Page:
Hildur Guðnadóttir has made history by being the first Icelander to win an Oscar, and the first solo woman to win the award for a dramatic score, securing the award along with a Grammy, Emmy, a BAFTA Award and a Golden Globe, all within the span of a few short months for her scores for ‘Chernobyl’ and ‘Joker’. Hildur’s film scores have certainly received well-deserved praise.
The reality, however, is that Hildur has been hard at work for years, both in Iceland and internationally, building a reputation as an exceptional musician and composer in her own right. Hildur’s film scores getting the awards they have should therefore come as no surprise.
Film scores galore
In an interview she gave the Grapevine in 2017, she was already in the midst of composing a score for ‘Soldado’, the sequel to the 2015 thriller ‘Sicario’. Hildur’s film scores were already taking shape from her firm grasp on a score’s power, telling the Grapevine at the time, “Film music is manipulative. If a character appears with happy music you think: ‘Wow, what a super guy!’ But if the music is dramatic, you develop a different opinion.”
At the time, the Hafnarfjörður native was living in Berlin and sharing a studio with legendary composer Jóhann Jóhannsson, with whom she had already been collaborating for about 15 years—including working with him on his score for the film ‘Arrival’.
From múm to the big time
Long before ‘Arrival’, she had already earned a reputation as a stand-out musician and performer. She first gained attention with Iceland’s signature indie band múm, performing cello with them (an instrument that has become Hildur’s stock and trade), but has also performed with The Knife, Ben Frost and Ryuichi Sakamoto.
Her score for 2015’s ‘The Revenant’ began to draw further international attention, while closer to home, her score for Baltasar Kormákur’s ‘The Oath’ earned her the DV Culture Award and an Edda Award, adding to the growing list of Hildur’s film scores.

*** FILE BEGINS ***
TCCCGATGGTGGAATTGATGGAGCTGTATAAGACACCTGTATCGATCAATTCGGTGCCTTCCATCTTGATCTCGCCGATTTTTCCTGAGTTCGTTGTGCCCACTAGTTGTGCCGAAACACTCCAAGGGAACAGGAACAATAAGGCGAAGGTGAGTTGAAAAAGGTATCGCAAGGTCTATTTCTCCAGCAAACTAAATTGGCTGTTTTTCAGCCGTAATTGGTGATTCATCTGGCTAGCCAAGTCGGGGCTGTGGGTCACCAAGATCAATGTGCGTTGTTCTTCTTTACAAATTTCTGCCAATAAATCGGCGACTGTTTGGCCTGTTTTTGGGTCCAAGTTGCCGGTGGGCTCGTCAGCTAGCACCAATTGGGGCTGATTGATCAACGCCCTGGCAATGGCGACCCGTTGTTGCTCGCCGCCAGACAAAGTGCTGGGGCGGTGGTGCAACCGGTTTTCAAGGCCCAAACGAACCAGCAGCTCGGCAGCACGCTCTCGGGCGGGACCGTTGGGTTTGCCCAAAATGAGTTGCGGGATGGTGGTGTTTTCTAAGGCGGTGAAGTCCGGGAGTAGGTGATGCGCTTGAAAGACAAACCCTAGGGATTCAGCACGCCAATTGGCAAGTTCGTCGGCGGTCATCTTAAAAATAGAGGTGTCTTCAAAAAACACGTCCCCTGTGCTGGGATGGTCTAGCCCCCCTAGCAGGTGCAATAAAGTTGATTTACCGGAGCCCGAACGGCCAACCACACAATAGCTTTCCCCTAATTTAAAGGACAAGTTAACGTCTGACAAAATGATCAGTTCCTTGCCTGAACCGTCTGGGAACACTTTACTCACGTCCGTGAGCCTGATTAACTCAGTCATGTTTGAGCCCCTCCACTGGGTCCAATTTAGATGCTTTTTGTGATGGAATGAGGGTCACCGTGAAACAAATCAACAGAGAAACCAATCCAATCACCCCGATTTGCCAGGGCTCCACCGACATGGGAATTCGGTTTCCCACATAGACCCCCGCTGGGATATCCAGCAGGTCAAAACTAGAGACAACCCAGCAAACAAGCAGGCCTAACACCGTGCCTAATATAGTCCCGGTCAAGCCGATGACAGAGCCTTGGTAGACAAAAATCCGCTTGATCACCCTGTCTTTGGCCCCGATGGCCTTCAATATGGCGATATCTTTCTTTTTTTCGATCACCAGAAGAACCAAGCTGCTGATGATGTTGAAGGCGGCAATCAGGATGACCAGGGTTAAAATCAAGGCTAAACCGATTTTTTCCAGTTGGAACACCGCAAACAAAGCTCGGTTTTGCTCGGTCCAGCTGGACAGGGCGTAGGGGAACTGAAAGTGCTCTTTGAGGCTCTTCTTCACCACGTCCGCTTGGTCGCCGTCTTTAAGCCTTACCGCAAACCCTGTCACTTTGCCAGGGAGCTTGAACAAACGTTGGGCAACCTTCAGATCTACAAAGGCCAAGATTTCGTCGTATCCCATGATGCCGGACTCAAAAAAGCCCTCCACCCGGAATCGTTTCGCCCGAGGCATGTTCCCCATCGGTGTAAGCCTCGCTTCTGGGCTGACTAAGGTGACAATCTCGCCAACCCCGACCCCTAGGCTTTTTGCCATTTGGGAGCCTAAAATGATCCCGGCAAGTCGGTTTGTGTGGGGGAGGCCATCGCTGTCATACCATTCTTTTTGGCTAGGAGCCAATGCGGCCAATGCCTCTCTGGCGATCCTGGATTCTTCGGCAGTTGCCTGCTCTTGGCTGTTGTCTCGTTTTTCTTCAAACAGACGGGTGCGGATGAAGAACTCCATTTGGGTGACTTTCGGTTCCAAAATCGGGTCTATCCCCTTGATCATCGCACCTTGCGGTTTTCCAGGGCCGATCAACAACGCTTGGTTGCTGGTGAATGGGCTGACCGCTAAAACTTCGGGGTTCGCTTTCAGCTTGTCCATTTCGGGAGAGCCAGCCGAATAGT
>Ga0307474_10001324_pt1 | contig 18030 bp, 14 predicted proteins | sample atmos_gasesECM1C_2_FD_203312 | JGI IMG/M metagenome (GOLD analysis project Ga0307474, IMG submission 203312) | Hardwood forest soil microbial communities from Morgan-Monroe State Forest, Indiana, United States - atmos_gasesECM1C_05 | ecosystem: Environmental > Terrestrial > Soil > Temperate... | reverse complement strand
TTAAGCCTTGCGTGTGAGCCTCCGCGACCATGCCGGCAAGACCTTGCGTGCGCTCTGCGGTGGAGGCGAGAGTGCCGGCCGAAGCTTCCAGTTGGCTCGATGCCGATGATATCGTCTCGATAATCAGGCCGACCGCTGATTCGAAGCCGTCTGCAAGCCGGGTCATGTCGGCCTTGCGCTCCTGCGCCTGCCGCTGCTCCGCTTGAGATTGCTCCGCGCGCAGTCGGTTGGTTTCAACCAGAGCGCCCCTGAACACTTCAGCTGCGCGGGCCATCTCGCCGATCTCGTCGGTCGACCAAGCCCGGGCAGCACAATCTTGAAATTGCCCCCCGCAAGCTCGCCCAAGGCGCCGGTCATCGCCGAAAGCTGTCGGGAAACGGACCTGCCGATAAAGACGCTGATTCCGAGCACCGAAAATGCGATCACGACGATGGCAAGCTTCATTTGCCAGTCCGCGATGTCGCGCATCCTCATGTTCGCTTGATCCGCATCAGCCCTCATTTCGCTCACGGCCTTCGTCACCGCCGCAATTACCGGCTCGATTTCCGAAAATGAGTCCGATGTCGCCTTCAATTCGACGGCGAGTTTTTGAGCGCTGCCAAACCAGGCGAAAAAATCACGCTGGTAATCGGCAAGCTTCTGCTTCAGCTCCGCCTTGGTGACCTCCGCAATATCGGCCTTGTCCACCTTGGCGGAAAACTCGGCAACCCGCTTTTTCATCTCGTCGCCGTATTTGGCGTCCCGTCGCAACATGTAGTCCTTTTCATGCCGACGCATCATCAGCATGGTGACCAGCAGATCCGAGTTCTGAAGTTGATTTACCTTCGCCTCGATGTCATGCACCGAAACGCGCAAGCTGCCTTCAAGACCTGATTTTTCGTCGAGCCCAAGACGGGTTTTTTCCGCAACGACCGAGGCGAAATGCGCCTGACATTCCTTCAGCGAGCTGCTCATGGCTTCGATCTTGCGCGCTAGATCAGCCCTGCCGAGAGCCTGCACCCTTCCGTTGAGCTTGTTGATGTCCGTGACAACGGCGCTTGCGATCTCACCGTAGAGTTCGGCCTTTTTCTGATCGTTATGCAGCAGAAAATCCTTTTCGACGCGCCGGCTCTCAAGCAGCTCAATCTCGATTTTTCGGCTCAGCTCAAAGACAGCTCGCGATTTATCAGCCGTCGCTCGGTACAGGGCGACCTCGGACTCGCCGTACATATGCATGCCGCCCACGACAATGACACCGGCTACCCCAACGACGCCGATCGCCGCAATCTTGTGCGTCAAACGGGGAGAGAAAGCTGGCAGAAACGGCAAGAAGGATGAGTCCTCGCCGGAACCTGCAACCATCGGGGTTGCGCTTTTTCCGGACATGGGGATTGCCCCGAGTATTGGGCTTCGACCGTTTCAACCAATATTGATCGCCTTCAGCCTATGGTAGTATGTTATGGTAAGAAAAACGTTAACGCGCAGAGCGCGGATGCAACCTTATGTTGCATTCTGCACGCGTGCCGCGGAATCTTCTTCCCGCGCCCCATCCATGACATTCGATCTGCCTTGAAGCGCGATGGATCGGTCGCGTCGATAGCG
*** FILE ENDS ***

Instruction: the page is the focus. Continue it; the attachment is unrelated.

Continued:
“A sense of urgency in almost all that work that I create”
Despite the seemingly endless praise and recognition she has been receiving, Hildur has kept her feet firmly on the ground. In a recent interview she gave The Grapevine in the wake of winning our Artist of the Year award, she herself felt a sense of wonder about the accolades.
“Yeah, how do I explain it?,” she said at the time. “This year, just by complete accident, both projects that I worked on—the reception of them—went beyond my wildest dreams. It’s been quite incredible.”
Much of this can be attributed to her work ethic, which carries with it a sense of humility.
“When you’re doing film music you have to put your ego aside and be a servant of the story that’s being told,” she told us. “So even though I’m normally more comfortable with an instrument, I just felt that the story needed something else. It was quite an easy decision to make.”
Whatever the future holds for her, she will continue to approach each project with the same level of dedication, and Hildur’s film scores will likely continue to gain well-deserved praise.
“I feel a sense of urgency in almost all that work that I create,” she says. “I’m someone who doesn’t really do things halfway.”
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